Hampson Industries, the aerospace components and tooling supplier, has put itself up for sale after warning that problems securing customer approval on its largest order could see some revenues and profits delayed into next year.
The Dudley-based company warned in November that it was in danger of breaching covenants stemming in large part from the poor performance of US businesses Odyssey and Michigan’s Global Tooling Systems, bought for a combined $253m in 2008.
The Odyssey and GTS businesses make tools used in the production of carbon composite parts for the Boeing 787 and F-35 Joint Strike Fighter, while Hampson has also supplied composite tooling for Airbus’s A350 programme.
Delays in customer approval of a $53m order from Boeing announced in September 2010 will result in the deferral of revenues and profits from the current year.
In a trading update on Tuesday, Hampson said that since October the completion of the disposal of its shims business – which makes spacers used in aerospace structures – for £51.5m and the settlement of a legal dispute with the former owner of the Odyssey business had seen net debt reduced to £54.9m. It had stood at £89m at the end of September.
But despite the reduction in its net debt, Hampson confirmed that it was extending its programme of asset sales being conducted under chief executive Norman Jordan and would invite offers for the whole company.
“The group continues to focus on refinancing its bank facilities,” it said on Tuesday. “The board of Hampson also believes it to be prudent to review actively all financing and strategic options, including a sale of the group and is therefore announcing the commencement of a formal sale process.”
The company, which has seen its share price fall from a high of 193p in 2007 to 7¾p on Monday, fell 1.85p or a quarter to 5.90p on Tuesday morning, valuing its equity at just £16m.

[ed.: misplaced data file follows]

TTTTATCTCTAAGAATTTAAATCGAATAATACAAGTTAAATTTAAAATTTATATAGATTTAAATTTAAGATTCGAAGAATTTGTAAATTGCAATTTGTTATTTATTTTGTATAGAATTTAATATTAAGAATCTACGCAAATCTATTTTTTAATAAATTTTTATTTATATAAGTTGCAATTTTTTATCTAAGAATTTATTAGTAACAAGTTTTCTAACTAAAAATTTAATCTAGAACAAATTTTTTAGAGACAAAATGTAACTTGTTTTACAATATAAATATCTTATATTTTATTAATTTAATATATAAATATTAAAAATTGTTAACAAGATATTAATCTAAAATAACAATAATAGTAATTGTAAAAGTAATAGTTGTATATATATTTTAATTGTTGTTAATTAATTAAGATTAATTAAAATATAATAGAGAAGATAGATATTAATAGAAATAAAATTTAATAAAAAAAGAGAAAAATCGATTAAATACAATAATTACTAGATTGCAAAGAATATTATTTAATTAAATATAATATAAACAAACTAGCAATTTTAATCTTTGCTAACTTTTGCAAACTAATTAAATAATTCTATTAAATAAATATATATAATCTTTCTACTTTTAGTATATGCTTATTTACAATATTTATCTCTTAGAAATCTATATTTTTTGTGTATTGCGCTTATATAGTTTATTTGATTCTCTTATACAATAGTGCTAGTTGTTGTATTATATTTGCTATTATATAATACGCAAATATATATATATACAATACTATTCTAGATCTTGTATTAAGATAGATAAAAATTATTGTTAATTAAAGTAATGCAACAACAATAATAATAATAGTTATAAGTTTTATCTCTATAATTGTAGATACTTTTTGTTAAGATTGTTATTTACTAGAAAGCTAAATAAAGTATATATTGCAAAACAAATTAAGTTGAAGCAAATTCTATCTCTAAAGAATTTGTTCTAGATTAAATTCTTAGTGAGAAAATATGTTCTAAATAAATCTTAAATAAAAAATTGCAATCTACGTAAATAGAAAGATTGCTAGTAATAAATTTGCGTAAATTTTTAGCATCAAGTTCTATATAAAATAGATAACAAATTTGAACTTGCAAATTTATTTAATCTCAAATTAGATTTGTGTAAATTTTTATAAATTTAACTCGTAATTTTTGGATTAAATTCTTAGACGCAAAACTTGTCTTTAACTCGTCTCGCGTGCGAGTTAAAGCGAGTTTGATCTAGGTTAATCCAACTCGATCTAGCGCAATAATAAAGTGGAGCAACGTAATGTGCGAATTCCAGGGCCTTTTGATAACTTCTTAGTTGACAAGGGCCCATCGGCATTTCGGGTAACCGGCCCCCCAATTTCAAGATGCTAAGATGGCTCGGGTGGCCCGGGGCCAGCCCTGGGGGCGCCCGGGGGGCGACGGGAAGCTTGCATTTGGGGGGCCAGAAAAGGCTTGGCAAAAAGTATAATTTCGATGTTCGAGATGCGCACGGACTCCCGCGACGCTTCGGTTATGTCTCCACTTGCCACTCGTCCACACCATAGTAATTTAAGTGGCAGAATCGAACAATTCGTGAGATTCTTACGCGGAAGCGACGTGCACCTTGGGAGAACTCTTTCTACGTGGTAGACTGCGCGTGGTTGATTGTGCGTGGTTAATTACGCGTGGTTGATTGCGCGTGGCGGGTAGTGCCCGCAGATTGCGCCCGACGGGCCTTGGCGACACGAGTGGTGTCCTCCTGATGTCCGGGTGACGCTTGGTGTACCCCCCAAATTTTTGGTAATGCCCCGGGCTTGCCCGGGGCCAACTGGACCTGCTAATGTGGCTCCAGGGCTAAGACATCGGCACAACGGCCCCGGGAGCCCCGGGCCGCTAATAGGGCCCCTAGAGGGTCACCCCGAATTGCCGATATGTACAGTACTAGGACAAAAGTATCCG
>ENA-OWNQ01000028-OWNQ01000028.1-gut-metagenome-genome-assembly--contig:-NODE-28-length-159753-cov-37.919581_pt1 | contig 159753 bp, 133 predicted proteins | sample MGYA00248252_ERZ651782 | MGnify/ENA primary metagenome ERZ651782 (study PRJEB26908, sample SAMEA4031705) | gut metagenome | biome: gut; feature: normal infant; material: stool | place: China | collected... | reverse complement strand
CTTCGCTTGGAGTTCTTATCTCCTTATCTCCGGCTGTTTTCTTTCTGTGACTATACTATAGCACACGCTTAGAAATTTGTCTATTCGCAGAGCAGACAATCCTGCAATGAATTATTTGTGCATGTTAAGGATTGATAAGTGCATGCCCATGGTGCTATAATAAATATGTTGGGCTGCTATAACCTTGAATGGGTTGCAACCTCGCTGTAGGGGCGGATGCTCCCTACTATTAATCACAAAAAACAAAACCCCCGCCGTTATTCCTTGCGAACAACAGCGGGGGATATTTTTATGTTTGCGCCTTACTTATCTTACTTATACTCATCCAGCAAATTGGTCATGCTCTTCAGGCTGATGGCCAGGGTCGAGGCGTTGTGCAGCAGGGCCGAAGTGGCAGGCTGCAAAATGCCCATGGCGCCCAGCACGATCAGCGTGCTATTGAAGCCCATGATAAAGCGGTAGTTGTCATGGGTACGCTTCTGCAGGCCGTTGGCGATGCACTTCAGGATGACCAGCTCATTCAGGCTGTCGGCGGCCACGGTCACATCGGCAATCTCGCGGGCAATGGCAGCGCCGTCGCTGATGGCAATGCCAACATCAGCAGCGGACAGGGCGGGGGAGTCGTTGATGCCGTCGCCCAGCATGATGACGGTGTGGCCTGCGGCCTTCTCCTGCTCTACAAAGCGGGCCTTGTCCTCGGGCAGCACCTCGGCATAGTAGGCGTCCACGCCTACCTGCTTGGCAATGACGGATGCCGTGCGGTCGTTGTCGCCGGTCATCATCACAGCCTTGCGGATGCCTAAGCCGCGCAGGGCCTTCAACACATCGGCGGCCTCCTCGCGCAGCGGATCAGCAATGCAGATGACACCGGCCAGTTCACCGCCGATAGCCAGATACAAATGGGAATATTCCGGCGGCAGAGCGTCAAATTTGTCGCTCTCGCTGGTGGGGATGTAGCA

DC Advisory Partners and Sagent Advisors have been appointed to conduct a formal sale process for the company on both sides of the Atlantic. Hampson also confirmed it had received indicative offers for its Indian division and another of its businesses.
The appointment of sales agents follows three torrid years for the engineering group.
Claims that performance at Odyssey and GTS were “running in excess of our pre-acquisition expectations” in 2009 were soon followed by a costly renegotiation of debt covenants later that year as it edged net debt down to £141m, before launching a £60m share placing in February 2010.
That was followed by the announcement of the departure of Kim Ward, chief executive. Later in 2010 a consortium of private investors led by Midlands industrialist David Grove launched a successful legal claim against Hampson for almost £4m, which alleged “fraudulent misrepresentation” in the sale of a subsidiary Hampson was forced to unwind.
While that case was pending, Hampson issued another profits warning, following which Hampson itself launched legal action against Randal Bellestri, a US industrialist who sold Odyssey and GTS businesses to the company two years previously. That case was settled through an out-of-court settlement in December, when Hampson accepted a payment of $2.6m.
Mr Jordan joined Hampson as chief executive in September 2010 from a Toulouse-based subsidiary of Safran, the French defence and aerospace group, with a brief to lead a disposal programme to reduce debts.
Revenues at Hampson from October 1 to February were £55.6m, while the order book held steady at £119m.
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